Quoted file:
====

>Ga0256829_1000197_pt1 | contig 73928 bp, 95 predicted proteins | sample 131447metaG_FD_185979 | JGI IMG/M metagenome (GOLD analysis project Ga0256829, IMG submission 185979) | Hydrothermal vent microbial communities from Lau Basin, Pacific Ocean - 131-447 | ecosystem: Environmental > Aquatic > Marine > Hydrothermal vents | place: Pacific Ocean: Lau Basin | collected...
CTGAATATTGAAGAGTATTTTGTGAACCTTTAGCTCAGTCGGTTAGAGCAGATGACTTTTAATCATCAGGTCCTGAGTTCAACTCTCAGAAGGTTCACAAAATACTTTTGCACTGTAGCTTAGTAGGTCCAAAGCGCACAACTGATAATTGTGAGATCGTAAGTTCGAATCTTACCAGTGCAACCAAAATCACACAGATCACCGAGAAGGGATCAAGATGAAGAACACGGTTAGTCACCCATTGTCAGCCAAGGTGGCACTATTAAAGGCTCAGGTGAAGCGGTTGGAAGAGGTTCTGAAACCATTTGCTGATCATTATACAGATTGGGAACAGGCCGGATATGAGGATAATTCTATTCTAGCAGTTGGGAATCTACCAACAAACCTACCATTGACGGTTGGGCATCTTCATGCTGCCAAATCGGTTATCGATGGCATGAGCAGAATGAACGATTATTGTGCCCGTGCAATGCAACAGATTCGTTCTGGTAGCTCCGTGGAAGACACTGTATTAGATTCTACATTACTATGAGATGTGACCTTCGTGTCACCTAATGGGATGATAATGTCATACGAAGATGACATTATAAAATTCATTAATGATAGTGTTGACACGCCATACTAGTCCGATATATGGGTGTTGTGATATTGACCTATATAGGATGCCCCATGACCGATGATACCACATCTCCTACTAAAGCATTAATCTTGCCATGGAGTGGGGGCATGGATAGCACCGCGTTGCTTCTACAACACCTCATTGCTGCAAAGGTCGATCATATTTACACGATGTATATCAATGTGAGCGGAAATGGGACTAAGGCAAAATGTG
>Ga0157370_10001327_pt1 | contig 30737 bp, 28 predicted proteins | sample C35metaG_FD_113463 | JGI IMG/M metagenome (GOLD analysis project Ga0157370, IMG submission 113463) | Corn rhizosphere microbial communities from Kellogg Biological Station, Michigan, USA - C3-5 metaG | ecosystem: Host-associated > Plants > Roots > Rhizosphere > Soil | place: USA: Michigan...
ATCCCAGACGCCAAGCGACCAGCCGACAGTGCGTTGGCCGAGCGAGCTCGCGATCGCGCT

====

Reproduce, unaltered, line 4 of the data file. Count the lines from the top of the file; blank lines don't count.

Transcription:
ATCCCAGACGCCAAGCGACCAGCCGACAGTGCGTTGGCCGAGCGAGCTCGCGATCGCGCT